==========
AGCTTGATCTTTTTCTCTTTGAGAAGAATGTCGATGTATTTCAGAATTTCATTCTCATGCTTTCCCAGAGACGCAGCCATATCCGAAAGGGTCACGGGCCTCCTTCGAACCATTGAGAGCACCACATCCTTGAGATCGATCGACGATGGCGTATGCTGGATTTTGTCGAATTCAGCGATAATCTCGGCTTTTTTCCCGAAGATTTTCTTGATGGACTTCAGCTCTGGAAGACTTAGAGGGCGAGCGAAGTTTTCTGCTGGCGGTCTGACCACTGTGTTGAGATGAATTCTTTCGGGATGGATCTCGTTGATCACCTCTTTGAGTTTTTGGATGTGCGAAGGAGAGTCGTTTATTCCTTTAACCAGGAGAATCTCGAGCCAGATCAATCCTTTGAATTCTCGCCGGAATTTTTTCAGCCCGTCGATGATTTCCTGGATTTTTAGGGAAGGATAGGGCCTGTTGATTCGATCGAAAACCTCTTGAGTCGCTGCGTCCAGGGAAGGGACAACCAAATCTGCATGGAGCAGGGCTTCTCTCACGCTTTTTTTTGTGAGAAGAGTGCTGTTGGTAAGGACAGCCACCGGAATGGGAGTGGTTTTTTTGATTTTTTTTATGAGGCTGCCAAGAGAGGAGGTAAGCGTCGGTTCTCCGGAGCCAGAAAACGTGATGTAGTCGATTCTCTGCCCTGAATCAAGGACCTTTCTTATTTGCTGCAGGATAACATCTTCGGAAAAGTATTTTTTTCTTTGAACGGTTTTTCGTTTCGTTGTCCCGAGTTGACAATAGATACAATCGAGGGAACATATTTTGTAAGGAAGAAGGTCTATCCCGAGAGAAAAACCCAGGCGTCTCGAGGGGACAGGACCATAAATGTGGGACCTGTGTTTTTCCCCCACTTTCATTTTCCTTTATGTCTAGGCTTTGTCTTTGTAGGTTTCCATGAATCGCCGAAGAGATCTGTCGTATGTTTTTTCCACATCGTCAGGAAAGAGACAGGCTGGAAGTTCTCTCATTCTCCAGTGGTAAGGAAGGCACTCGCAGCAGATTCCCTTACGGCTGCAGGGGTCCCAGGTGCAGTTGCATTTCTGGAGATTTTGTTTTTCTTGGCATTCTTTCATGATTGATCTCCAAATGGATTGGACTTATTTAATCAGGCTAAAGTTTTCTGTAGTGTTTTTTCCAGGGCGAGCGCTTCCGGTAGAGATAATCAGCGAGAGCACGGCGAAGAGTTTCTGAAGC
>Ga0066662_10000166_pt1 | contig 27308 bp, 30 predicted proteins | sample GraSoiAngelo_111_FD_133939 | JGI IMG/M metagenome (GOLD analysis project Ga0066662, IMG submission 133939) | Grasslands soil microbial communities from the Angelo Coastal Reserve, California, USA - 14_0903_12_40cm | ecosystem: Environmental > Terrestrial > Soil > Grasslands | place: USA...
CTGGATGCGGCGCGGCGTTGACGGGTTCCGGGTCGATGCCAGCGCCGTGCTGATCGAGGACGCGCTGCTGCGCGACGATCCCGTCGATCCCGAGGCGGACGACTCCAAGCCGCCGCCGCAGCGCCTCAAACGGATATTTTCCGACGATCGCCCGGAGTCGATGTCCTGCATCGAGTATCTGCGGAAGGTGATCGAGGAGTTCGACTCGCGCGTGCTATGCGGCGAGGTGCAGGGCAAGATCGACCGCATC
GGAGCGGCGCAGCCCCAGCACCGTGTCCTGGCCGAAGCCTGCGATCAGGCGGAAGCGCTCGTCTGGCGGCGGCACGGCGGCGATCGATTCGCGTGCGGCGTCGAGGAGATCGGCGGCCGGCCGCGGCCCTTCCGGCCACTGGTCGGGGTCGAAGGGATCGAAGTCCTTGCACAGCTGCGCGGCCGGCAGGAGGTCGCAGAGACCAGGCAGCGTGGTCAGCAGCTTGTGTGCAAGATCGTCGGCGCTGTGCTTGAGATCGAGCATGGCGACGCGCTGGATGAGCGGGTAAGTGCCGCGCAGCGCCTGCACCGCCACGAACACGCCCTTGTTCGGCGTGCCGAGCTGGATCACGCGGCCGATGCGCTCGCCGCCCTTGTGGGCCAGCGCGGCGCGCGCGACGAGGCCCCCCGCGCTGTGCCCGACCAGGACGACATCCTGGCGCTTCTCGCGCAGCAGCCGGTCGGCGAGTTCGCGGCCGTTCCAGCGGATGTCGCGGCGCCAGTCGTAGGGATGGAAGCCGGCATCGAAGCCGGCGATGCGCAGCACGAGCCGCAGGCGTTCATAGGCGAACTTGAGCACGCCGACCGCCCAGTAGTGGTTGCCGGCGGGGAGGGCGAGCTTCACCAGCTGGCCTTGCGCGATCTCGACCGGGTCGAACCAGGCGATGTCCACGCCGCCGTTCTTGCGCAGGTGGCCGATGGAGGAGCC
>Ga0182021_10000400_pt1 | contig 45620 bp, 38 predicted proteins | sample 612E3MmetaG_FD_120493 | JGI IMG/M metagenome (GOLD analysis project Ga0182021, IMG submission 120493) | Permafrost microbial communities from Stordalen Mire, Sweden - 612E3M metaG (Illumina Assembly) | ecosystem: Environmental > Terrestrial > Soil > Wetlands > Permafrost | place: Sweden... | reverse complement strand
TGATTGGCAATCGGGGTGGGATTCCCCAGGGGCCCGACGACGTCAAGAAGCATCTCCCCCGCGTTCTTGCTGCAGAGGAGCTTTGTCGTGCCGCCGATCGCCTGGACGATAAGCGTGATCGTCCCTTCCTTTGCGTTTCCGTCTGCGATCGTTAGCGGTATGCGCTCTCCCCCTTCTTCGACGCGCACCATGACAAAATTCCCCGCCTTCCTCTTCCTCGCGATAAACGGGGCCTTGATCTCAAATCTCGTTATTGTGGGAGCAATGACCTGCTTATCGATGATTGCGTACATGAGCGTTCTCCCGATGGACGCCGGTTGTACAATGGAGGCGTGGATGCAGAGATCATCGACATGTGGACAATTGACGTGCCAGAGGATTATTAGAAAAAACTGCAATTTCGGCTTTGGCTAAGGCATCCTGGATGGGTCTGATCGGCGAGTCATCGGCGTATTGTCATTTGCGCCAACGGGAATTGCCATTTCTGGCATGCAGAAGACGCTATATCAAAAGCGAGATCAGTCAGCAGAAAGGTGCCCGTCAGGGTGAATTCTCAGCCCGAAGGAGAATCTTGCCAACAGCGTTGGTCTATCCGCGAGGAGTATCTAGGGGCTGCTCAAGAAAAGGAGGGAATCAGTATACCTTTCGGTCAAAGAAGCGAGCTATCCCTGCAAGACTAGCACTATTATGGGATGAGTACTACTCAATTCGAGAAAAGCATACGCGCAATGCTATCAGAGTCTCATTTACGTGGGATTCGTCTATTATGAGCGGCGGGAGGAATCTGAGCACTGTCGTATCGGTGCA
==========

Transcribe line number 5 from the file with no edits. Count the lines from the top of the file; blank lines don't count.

>Ga0182021_10000400_pt1 | contig 45620 bp, 38 predicted proteins | sample 612E3MmetaG_FD_120493 | JGI IMG/M metagenome (GOLD analysis project Ga0182021, IMG submission 120493) | Permafrost microbial communities from Stordalen Mire, Sweden - 612E3M metaG (Illumina Assembly) | ecosystem: Environmental > Terrestrial > Soil > Wetlands > Permafrost | place: Sweden... | reverse complement strand